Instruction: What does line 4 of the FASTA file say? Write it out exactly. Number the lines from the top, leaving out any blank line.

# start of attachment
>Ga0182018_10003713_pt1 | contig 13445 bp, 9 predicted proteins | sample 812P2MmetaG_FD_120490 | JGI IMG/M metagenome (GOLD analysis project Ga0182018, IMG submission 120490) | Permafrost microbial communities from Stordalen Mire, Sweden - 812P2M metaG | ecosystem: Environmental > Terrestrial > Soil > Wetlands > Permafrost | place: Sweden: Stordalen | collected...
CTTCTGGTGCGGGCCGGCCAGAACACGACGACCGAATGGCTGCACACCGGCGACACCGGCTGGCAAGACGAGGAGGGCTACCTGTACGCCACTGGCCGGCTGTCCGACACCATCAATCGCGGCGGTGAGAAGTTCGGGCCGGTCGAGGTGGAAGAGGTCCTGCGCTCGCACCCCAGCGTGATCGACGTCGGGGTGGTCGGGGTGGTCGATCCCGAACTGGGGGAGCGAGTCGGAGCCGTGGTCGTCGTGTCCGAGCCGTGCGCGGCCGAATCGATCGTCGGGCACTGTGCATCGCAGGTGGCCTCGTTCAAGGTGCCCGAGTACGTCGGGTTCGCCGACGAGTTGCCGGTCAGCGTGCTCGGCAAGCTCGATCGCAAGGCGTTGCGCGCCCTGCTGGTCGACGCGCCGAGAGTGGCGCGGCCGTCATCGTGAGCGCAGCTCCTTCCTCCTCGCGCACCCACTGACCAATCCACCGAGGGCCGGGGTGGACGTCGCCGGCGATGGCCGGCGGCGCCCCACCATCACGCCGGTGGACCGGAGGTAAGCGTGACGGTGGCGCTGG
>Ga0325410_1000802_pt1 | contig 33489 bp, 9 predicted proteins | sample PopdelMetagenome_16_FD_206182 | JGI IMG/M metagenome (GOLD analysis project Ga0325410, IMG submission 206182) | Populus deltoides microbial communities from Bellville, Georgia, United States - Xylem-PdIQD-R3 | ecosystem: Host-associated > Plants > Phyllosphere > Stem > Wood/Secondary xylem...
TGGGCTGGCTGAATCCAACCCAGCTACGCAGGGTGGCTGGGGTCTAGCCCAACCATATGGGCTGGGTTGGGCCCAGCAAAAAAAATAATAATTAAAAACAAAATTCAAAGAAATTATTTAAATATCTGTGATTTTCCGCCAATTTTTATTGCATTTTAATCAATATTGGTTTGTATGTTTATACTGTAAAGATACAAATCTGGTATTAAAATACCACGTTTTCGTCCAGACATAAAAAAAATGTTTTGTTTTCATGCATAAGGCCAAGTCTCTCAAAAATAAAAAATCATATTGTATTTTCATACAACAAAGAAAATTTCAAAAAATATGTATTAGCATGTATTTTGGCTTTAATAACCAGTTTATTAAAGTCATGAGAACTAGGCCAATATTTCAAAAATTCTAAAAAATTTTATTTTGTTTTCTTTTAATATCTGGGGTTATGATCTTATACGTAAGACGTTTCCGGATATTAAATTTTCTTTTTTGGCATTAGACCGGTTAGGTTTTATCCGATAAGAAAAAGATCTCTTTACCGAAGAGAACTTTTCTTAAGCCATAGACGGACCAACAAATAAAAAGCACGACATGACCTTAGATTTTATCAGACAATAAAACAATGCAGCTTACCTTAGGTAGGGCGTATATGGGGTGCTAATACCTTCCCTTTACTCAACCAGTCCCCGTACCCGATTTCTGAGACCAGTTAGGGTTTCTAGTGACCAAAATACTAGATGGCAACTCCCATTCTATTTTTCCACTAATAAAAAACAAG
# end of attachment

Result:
TGGGCTGGCTGAATCCAACCCAGCTACGCAGGGTGGCTGGGGTCTAGCCCAACCATATGGGCTGGGTTGGGCCCAGCAAAAAAAATAATAATTAAAAACAAAATTCAAAGAAATTATTTAAATATCTGTGATTTTCCGCCAATTTTTATTGCATTTTAATCAATATTGGTTTGTATGTTTATACTGTAAAGATACAAATCTGGTATTAAAATACCACGTTTTCGTCCAGACATAAAAAAAATGTTTTGTTTTCATGCATAAGGCCAAGTCTCTCAAAAATAAAAAATCATATTGTATTTTCATACAACAAAGAAAATTTCAAAAAATATGTATTAGCATGTATTTTGGCTTTAATAACCAGTTTATTAAAGTCATGAGAACTAGGCCAATATTTCAAAAATTCTAAAAAATTTTATTTTGTTTTCTTTTAATATCTGGGGTTATGATCTTATACGTAAGACGTTTCCGGATATTAAATTTTCTTTTTTGGCATTAGACCGGTTAGGTTTTATCCGATAAGAAAAAGATCTCTTTACCGAAGAGAACTTTTCTTAAGCCATAGACGGACCAACAAATAAAAAGCACGACATGACCTTAGATTTTATCAGACAATAAAACAATGCAGCTTACCTTAGGTAGGGCGTATATGGGGTGCTAATACCTTCCCTTTACTCAACCAGTCCCCGTACCCGATTTCTGAGACCAGTTAGGGTTTCTAGTGACCAAAATACTAGATGGCAACTCCCATTCTATTTTTCCACTAATAAAAAACAAG